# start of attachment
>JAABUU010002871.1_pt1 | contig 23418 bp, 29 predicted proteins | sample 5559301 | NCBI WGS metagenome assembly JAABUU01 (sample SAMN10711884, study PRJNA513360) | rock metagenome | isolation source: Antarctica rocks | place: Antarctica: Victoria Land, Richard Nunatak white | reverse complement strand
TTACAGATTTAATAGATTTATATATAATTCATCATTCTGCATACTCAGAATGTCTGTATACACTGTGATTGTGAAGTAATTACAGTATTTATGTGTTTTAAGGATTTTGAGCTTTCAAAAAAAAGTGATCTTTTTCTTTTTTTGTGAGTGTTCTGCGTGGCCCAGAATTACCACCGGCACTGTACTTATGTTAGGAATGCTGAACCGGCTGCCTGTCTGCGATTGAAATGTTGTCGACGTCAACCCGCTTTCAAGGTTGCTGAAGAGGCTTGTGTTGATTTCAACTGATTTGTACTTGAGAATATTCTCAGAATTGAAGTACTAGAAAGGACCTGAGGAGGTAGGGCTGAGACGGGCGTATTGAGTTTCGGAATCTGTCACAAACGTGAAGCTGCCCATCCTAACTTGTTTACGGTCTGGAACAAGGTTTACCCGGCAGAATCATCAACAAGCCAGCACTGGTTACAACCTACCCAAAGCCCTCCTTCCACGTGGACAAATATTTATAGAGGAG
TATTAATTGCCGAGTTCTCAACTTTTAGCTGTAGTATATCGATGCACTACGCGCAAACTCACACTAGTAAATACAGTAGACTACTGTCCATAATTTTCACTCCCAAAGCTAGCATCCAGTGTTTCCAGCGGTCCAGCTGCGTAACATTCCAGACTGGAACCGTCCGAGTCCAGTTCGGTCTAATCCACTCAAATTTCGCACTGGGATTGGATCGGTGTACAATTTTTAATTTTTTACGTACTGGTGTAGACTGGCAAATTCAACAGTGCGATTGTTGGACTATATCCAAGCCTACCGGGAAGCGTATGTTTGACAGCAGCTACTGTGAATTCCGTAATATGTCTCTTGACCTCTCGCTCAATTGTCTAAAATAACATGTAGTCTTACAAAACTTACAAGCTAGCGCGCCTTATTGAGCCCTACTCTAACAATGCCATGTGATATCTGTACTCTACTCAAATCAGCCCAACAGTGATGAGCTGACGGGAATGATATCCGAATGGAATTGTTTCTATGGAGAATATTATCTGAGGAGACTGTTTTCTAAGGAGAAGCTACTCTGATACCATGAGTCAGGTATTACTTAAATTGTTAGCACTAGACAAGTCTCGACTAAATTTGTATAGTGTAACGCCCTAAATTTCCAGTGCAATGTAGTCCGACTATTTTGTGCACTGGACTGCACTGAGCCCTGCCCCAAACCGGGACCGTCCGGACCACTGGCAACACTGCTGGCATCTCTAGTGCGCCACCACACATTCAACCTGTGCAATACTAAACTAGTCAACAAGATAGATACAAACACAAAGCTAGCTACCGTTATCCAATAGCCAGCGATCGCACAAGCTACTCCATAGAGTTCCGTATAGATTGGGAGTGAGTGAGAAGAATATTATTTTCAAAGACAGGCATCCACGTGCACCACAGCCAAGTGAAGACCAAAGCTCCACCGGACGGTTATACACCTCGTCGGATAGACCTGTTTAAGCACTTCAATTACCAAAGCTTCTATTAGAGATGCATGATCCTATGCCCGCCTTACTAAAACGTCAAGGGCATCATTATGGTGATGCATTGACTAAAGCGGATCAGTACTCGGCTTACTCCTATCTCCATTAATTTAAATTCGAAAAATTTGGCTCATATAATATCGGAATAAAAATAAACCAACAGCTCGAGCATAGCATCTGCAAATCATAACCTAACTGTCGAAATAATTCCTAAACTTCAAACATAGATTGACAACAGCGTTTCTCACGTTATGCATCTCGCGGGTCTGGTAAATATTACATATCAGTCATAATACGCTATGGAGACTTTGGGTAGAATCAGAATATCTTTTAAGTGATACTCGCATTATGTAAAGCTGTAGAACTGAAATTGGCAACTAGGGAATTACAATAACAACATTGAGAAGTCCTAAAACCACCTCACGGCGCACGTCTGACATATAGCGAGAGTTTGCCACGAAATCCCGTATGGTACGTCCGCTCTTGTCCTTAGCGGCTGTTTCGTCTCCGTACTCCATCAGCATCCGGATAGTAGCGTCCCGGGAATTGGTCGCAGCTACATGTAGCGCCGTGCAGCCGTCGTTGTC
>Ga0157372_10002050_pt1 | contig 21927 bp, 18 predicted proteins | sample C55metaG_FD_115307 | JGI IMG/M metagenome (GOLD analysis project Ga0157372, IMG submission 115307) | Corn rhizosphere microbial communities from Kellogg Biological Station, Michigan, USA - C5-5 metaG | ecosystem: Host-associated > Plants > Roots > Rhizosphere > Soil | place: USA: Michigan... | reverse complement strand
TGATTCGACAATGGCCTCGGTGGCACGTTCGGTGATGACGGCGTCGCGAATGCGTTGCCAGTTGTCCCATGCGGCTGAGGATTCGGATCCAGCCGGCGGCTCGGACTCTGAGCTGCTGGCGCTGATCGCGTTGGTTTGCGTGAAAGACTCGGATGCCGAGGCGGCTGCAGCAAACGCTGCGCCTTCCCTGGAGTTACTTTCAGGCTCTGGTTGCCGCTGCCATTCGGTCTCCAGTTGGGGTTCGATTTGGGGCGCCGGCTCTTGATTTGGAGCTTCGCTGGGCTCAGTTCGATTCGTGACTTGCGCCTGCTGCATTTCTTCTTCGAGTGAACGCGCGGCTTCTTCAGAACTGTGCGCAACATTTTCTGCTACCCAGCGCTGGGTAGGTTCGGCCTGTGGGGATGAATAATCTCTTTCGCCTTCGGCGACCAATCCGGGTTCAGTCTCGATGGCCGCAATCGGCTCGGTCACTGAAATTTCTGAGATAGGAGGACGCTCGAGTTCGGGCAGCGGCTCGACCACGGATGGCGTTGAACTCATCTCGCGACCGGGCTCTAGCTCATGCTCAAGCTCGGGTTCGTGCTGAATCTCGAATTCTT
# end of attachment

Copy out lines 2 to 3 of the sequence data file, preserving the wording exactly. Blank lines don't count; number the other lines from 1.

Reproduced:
TTACAGATTTAATAGATTTATATATAATTCATCATTCTGCATACTCAGAATGTCTGTATACACTGTGATTGTGAAGTAATTACAGTATTTATGTGTTTTAAGGATTTTGAGCTTTCAAAAAAAAGTGATCTTTTTCTTTTTTTGTGAGTGTTCTGCGTGGCCCAGAATTACCACCGGCACTGTACTTATGTTAGGAATGCTGAACCGGCTGCCTGTCTGCGATTGAAATGTTGTCGACGTCAACCCGCTTTCAAGGTTGCTGAAGAGGCTTGTGTTGATTTCAACTGATTTGTACTTGAGAATATTCTCAGAATTGAAGTACTAGAAAGGACCTGAGGAGGTAGGGCTGAGACGGGCGTATTGAGTTTCGGAATCTGTCACAAACGTGAAGCTGCCCATCCTAACTTGTTTACGGTCTGGAACAAGGTTTACCCGGCAGAATCATCAACAAGCCAGCACTGGTTACAACCTACCCAAAGCCCTCCTTCCACGTGGACAAATATTTATAGAGGAG
TATTAATTGCCGAGTTCTCAACTTTTAGCTGTAGTATATCGATGCACTACGCGCAAACTCACACTAGTAAATACAGTAGACTACTGTCCATAATTTTCACTCCCAAAGCTAGCATCCAGTGTTTCCAGCGGTCCAGCTGCGTAACATTCCAGACTGGAACCGTCCGAGTCCAGTTCGGTCTAATCCACTCAAATTTCGCACTGGGATTGGATCGGTGTACAATTTTTAATTTTTTACGTACTGGTGTAGACTGGCAAATTCAACAGTGCGATTGTTGGACTATATCCAAGCCTACCGGGAAGCGTATGTTTGACAGCAGCTACTGTGAATTCCGTAATATGTCTCTTGACCTCTCGCTCAATTGTCTAAAATAACATGTAGTCTTACAAAACTTACAAGCTAGCGCGCCTTATTGAGCCCTACTCTAACAATGCCATGTGATATCTGTACTCTACTCAAATCAGCCCAACAGTGATGAGCTGACGGGAATGATATCCGAATGGAATTGTTTCTATGGAGAATATTATCTGAGGAGACTGTTTTCTAAGGAGAAGCTACTCTGATACCATGAGTCAGGTATTACTTAAATTGTTAGCACTAGACAAGTCTCGACTAAATTTGTATAGTGTAACGCCCTAAATTTCCAGTGCAATGTAGTCCGACTATTTTGTGCACTGGACTGCACTGAGCCCTGCCCCAAACCGGGACCGTCCGGACCACTGGCAACACTGCTGGCATCTCTAGTGCGCCACCACACATTCAACCTGTGCAATACTAAACTAGTCAACAAGATAGATACAAACACAAAGCTAGCTACCGTTATCCAATAGCCAGCGATCGCACAAGCTACTCCATAGAGTTCCGTATAGATTGGGAGTGAGTGAGAAGAATATTATTTTCAAAGACAGGCATCCACGTGCACCACAGCCAAGTGAAGACCAAAGCTCCACCGGACGGTTATACACCTCGTCGGATAGACCTGTTTAAGCACTTCAATTACCAAAGCTTCTATTAGAGATGCATGATCCTATGCCCGCCTTACTAAAACGTCAAGGGCATCATTATGGTGATGCATTGACTAAAGCGGATCAGTACTCGGCTTACTCCTATCTCCATTAATTTAAATTCGAAAAATTTGGCTCATATAATATCGGAATAAAAATAAACCAACAGCTCGAGCATAGCATCTGCAAATCATAACCTAACTGTCGAAATAATTCCTAAACTTCAAACATAGATTGACAACAGCGTTTCTCACGTTATGCATCTCGCGGGTCTGGTAAATATTACATATCAGTCATAATACGCTATGGAGACTTTGGGTAGAATCAGAATATCTTTTAAGTGATACTCGCATTATGTAAAGCTGTAGAACTGAAATTGGCAACTAGGGAATTACAATAACAACATTGAGAAGTCCTAAAACCACCTCACGGCGCACGTCTGACATATAGCGAGAGTTTGCCACGAAATCCCGTATGGTACGTCCGCTCTTGTCCTTAGCGGCTGTTTCGTCTCCGTACTCCATCAGCATCCGGATAGTAGCGTCCCGGGAATTGGTCGCAGCTACATGTAGCGCCGTGCAGCCGTCGTTGTC